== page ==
There is no doubt people have abused Christianity, using it for their own ends. But simple logic will tell you the abuse of a good thing does not invalidate the thing itself.
Fine wine, food and sex, are all good in their proper place, but they can all be abused. Taken to extreme and without self-control, the love of food can lead to obesity, alcohol can become and addiction and sex can become abusive. But the fact of abuse does not invalidate these things in and of themselves, and do not negate their potential benefits to personal well-being and enjoyment, and to society as a whole.
Perhaps that’s the same with Christianity?
I find that most people who hold to various forms of spirituality, have also bought into other forms of dogmatism or, at least, some fundamental framework of belief, that in the end is quite inflexible, in what it excludes as well as includes. Some have adopted worldviews that permission them to explore alternative spiritualties which are defined by their antagonism to the more historic forms of Christianity.
Since the 1960’s generations of young Western people have been inspired first by the Beatles and then by many celebrity endorsements of Eastern-style religions. For decades people in West are fascinated with these forms of philosophical religion. Popular culture has been influenced by the idea that God/god is not some personal being ‘out there’ but that he/she/it lives in us all as the ‘divine spark’ in all of us. Often the divine is described in negative terms:
- not a God ‘out there’
- not the one who created us and has a design or rules for us to follow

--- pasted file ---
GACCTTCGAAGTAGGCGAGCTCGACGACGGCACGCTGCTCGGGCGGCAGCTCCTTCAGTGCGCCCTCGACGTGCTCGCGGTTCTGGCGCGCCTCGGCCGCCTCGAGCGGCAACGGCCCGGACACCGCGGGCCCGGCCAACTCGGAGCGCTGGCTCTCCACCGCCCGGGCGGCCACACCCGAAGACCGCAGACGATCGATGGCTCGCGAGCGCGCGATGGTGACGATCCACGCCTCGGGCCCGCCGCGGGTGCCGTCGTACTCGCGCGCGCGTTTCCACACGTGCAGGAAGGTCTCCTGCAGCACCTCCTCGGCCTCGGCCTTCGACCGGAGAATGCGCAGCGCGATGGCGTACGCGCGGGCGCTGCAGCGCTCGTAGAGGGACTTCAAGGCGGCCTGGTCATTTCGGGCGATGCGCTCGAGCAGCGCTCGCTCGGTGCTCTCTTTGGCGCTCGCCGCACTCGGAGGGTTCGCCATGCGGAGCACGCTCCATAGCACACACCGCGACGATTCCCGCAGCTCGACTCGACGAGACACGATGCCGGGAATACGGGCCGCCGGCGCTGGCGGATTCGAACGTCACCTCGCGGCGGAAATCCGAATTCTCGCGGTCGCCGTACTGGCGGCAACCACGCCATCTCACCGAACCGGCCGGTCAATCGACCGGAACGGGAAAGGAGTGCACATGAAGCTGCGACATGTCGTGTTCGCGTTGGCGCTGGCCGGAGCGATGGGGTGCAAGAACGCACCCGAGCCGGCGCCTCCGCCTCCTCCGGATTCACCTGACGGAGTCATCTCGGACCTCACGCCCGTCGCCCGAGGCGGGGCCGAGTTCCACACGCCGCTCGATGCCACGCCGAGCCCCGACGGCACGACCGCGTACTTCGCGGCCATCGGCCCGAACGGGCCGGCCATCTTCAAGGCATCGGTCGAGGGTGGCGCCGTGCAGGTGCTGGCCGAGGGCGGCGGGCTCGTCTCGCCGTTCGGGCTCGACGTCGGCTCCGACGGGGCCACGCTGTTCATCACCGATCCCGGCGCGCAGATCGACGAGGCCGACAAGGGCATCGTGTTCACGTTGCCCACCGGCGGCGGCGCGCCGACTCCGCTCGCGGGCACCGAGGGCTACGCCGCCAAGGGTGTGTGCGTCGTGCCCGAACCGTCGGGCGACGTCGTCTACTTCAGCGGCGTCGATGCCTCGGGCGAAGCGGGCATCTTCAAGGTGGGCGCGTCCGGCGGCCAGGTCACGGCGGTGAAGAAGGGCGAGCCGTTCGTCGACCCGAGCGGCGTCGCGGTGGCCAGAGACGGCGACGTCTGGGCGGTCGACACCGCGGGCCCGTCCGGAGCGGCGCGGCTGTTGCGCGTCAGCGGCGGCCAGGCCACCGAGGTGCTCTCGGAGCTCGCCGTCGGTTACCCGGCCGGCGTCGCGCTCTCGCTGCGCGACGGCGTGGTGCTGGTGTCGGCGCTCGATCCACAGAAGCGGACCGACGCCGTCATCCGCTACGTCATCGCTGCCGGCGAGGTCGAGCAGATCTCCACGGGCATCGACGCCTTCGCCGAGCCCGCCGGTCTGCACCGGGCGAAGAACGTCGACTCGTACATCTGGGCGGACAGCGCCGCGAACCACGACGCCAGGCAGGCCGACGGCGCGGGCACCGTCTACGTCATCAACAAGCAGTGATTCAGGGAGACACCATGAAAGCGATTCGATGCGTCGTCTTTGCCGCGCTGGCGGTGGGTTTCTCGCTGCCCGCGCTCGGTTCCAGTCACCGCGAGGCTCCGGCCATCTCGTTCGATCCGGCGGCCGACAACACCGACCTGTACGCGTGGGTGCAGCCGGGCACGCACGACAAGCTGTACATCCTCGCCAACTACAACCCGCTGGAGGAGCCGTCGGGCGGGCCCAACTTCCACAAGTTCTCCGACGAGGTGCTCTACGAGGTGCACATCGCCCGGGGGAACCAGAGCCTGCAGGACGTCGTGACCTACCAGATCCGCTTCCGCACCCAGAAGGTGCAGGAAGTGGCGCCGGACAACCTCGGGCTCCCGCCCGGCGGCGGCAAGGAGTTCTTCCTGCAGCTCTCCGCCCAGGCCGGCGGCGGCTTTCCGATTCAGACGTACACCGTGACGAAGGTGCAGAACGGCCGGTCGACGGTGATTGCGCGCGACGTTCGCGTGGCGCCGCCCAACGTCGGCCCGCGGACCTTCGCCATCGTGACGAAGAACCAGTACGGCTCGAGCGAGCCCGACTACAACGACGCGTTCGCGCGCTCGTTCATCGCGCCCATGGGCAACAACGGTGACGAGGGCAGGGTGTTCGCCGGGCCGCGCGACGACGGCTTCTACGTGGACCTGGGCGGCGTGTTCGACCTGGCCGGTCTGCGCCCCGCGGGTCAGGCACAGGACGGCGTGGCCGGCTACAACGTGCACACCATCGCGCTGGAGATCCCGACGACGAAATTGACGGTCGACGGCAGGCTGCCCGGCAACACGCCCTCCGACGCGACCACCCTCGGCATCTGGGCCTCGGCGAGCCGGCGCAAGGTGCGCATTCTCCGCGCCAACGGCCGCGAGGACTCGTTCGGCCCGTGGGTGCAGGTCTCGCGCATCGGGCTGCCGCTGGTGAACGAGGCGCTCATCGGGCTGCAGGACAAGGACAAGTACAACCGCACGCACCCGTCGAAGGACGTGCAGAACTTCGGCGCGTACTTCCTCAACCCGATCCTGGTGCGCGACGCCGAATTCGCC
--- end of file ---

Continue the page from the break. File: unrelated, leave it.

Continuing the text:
- not a God to whom we are morally or personally accountable but a god of love without justice
- not a God who judges and throws people into hell
- not a God who, in Christ, sacrificed himself for our salvation.
The ‘new spiritualities’ may not be dogmatic when describing what God is, but they are very dogmatic when insisting on what he is not.
Being clear about anything, even in your own mind, always involves definite ideas. That in itself is not the problem. What really matters is making sure that what you believe is based on sound thinking and good reason. The conclusions you hold and the judgments you make must be the result of having checked out, as far as you can, the facts of the case.
I had a background in a form of Christianity and church-going. But when I was 16 years old I moved away from that. I arrived in Britain, enrolled in the Royal Ballet School and was ready for new things. I began to think that God was as I had been brought up to believe. He had to be more like nature, some force, or something like that. I don’t know exactly why I thought like this. I certainly hadn’t checked it all out. Perhaps it was because I had not really understood or had not yet truly deeply or personally experienced the purported claims of the Christian faith for myself. Perhaps I was wanting to leave behind a set of doctrines that seemed to be so limiting for my personal, preferred life-style choices. Or maybe it was just a reaction against my upbringing.
Whatever the reason, I was making a choice, a personal choice and a worldview choice. With all worldviews, you need to have ways of checking it all out. Is there is any proof or any sound reasoning to support your the world view you have adopted?